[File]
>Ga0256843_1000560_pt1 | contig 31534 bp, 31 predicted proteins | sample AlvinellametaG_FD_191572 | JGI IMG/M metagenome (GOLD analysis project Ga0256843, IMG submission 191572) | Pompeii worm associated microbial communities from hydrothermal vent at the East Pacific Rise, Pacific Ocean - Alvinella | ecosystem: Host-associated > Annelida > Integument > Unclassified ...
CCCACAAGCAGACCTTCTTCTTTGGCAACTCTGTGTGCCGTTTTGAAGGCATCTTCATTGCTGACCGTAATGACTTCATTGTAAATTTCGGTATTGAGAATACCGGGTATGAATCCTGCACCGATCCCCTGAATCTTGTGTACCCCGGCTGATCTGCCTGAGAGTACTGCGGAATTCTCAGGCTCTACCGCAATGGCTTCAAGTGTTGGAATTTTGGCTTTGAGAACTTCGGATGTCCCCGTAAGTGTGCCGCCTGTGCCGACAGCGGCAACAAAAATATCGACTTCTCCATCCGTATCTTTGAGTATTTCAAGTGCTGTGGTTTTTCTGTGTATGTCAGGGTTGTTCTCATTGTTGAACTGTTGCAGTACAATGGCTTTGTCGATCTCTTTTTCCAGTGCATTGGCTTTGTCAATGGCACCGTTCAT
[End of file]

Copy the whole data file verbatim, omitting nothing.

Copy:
>Ga0256843_1000560_pt1 | contig 31534 bp, 31 predicted proteins | sample AlvinellametaG_FD_191572 | JGI IMG/M metagenome (GOLD analysis project Ga0256843, IMG submission 191572) | Pompeii worm associated microbial communities from hydrothermal vent at the East Pacific Rise, Pacific Ocean - Alvinella | ecosystem: Host-associated > Annelida > Integument > Unclassified ...
CCCACAAGCAGACCTTCTTCTTTGGCAACTCTGTGTGCCGTTTTGAAGGCATCTTCATTGCTGACCGTAATGACTTCATTGTAAATTTCGGTATTGAGAATACCGGGTATGAATCCTGCACCGATCCCCTGAATCTTGTGTACCCCGGCTGATCTGCCTGAGAGTACTGCGGAATTCTCAGGCTCTACCGCAATGGCTTCAAGTGTTGGAATTTTGGCTTTGAGAACTTCGGATGTCCCCGTAAGTGTGCCGCCTGTGCCGACAGCGGCAACAAAAATATCGACTTCTCCATCCGTATCTTTGAGTATTTCAAGTGCTGTGGTTTTTCTGTGTATGTCAGGGTTGTTCTCATTGTTGAACTGTTGCAGTACAATGGCTTTGTCGATCTCTTTTTCCAGTGCATTGGCTTTGTCAATGGCACCGTTCAT